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Impact of Cerebral Monitoring and Shunting on Outcomes in Carotid Endarterectomy
Clay P Wiske, Robert B Patterson
Brown University, Providence, RI

BACKGROUND: Carotid endarterectomy has been a staple of vascular surgery for decades, yet significant variation in practice patterns exists. While many studies have evaluated the accuracy of cerebral monitoring techniques, we aim to compare the impact of cerebral monitoring and anesthesia choices on outcomes including death and stroke, as well as length of stay.
METHODS: We analyzed the Vascular Study Group of New England (VSGNE) carotid endarterectomy database from January 2003-February 2015, and grouped patients into three categories: no shunting (N=364), routine shunting (N=5,673), and selective shunting (N=7,046). We also subdivided the selective shunting group based on cerebral monitoring technique [(a) local or regional anesthesia with intra-operative sensory exams (N=1,047) b) EEG cerebral monitoring without routine shunting (N=5,761), and c) stump pressure monitoring without routine shunting (N=219)] and excluded all patients who underwent a concomitant procedure from the analysis (N=239). A univariate analysis was used to evaluate peri-operative death and stroke with respect to a number of patient-level variables that might impact these outcomes. We subsequently created a multivariate model for each outcome, adjusting for any patient-level variables significant at p < 0.10 in the univariate analyses. We also conducted an ANOVA analysis of length of stay following surgery.
RESULTS: Across 13,047 patients included in the analysis, the total rate of peri-operative death was 0.28% (95% CI 0.19%, 0.36%) and stroke was 0.89% (95% CI 0.73%, 1.05) (Table 1). In the multivariate regression analysis, odds ratios for of death and stroke were not different among the groups (Table 1). There was no statistically significant difference in rate of stroke or death in the EEG group, compared to either universal shunting or the other selective monitoring groups. None of the groups had a mean length of stay that was significantly different from the mean. Repeating the analysis for the subset of the database that distinguished between pre-operative and intra-operative indications for shunting did not significantly change the results.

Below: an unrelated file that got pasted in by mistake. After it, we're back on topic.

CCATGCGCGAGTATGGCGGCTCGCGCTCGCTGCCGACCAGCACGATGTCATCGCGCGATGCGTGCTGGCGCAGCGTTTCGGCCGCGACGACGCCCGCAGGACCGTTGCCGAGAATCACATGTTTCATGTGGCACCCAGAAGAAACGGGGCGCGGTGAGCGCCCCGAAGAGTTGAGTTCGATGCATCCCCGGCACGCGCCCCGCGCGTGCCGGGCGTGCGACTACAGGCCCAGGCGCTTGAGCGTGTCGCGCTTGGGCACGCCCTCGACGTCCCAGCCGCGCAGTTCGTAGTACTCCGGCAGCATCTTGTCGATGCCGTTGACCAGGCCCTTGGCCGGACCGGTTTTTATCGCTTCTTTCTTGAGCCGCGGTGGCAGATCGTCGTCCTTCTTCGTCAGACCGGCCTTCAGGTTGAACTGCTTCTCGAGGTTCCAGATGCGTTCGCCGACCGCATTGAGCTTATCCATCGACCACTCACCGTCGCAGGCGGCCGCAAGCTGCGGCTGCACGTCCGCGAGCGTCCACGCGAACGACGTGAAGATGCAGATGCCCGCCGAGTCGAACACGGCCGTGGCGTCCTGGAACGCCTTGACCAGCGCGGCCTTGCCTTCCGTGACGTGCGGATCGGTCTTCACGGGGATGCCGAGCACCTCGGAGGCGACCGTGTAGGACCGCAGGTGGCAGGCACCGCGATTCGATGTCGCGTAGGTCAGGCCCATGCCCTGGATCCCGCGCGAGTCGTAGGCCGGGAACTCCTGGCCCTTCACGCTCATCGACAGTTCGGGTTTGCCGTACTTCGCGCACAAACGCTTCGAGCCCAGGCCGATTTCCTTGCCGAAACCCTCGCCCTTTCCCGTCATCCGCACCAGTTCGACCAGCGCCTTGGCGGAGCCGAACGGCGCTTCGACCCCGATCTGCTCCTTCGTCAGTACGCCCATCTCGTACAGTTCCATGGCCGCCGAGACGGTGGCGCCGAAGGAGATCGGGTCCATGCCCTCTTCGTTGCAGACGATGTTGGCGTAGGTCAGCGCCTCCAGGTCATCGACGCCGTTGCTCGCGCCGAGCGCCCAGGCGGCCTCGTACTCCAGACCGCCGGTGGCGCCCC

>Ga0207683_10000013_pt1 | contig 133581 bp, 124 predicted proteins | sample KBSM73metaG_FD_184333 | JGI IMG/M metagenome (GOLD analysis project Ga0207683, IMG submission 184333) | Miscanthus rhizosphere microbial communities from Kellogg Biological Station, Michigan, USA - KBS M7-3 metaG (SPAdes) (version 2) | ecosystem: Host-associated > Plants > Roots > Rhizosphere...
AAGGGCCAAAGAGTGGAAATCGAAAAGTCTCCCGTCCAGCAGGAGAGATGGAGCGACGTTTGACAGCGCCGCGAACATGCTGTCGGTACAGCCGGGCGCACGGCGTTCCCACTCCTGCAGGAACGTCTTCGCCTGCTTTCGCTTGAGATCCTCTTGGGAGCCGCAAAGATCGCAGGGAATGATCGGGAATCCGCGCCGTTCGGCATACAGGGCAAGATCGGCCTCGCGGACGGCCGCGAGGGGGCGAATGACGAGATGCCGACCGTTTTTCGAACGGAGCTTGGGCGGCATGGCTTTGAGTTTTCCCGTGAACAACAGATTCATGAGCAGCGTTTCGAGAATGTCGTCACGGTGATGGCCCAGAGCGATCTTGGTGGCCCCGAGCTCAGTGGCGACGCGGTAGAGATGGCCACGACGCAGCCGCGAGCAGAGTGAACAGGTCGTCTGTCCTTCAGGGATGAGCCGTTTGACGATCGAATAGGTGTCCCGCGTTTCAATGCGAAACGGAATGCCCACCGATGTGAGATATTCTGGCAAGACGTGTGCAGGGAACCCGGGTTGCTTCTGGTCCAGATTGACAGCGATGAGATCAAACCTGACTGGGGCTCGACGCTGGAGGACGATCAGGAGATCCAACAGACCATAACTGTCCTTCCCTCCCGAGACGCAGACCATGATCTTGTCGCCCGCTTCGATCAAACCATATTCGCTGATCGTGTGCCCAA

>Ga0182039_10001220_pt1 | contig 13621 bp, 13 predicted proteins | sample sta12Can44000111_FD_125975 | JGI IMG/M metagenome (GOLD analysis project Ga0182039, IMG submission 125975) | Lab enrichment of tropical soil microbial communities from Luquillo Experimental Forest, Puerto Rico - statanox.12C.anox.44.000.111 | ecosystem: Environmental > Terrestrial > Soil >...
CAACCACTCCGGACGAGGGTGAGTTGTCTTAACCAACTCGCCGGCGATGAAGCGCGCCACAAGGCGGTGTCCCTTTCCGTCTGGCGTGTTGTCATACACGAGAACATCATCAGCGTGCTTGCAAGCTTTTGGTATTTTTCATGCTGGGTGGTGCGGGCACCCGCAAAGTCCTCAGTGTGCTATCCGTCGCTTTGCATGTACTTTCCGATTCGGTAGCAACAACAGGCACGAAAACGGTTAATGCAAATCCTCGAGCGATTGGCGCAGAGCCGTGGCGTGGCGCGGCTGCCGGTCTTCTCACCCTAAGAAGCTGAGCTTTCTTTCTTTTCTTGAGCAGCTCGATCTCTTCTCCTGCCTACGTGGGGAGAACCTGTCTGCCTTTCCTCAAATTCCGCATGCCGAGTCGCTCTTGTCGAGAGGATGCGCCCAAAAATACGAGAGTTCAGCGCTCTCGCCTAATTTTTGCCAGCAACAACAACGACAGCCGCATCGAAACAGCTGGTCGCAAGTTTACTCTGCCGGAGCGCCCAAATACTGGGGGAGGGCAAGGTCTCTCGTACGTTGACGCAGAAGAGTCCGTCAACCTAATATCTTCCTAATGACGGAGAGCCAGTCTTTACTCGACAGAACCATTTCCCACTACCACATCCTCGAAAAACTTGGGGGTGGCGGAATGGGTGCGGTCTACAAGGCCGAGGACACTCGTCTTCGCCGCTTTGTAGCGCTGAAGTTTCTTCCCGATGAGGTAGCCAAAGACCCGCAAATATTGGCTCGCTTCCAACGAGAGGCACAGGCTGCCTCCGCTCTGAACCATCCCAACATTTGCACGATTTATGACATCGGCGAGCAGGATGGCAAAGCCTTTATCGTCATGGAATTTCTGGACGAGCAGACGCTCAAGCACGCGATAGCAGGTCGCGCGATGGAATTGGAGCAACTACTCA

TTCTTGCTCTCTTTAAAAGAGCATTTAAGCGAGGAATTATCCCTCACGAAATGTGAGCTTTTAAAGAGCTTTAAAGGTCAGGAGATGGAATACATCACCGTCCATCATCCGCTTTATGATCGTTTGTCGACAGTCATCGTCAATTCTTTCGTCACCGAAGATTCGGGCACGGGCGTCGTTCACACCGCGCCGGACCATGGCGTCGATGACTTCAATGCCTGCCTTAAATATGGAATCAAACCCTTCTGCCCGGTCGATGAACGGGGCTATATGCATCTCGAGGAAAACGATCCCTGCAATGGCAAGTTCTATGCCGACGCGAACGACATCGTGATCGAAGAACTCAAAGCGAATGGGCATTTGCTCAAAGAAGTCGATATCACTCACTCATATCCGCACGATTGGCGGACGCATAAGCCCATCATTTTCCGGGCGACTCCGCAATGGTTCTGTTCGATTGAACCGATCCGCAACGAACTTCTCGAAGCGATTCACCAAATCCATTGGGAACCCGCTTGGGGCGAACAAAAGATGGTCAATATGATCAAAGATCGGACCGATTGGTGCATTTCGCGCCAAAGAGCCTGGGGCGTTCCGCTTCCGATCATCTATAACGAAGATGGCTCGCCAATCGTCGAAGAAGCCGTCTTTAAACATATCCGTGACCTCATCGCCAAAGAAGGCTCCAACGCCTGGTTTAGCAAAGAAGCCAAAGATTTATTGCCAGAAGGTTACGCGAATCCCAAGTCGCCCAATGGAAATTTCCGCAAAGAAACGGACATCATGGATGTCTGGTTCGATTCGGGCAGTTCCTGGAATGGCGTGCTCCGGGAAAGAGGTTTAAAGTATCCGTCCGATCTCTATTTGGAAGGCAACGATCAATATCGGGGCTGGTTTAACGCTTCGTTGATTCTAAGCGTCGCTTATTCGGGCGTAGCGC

CONCLUSIONS: This analysis suggests that key outcome measures following carotid endarterectomy do not significantly differ based on cerebral monitoring techniques. In particular, EEG monitoring, which requires additional expense in equipment and personnel, may incur costs that do not translate to better patient outcomes. The rate of EEG monitoring is high, and use of stump pressures low in the VSGNE database compared to the national experience in the Vascular Quality Initiative, thus stump pressure monitoring warrants investigation using the national database.
Table 1: Rates of Key Outcomes and Multivariate Analysis
Rates of Outcome Variables by GroupMultivariate Analysis
GroupRate (95% CI)Rate (95% CI)aORP-ValueaORP-Value
Routine shunting (N=5,656)0.30% (0.16%, 0.44%)0.95% (0.70%, 1.20%)----
No shunting (N=364)0.00% (0.00%, 0.00%)0.55% (0.00%, 1.31%)0.9970.3290.9950.341
Selective Shunting - all (N=7,027)0.27% (0.15%, 0.39%)0.85% (0.64%, 1.07%)1.0000.8751.0000.964
With local or regional anesthesia (N=1047)0.10% (0.00%, 0.28%)0.76% (0.24%, 1.29%)0.9980.2600.9990.774
With EEG monitoring (N=5,761)0.29% (0.15%, 0.43%)0.83% (0.60%, 1.06%)1.0000.9111.0000.949
With stump pressure monitoring (N=219)0.45% (0.00%, 1.34%)1.82% (0.05%, 3.58%)1.0020.6061.0100.134
Total (N=13,047)0.28% (0.19%, 0.36%)0.89% (0.73%, 1.05%)

Figure Notes:
1. Death adjusted for age > 70, age > 80, history of ipsilateral cortical stroke, any prior vertebral symptoms, any smoking, COPD, CHF, urgent procedure, emergent procedure, and chronic beta-blocker and statin use
2. Stroke adjusted for age > 80, urgent procedure, pre-op ASA, ipsilateral stenosis > 60%, ipsilateral stenosis > 70%, history of ipsilateral cortical TIA or stroke, diabetes, and contralateral occlusion

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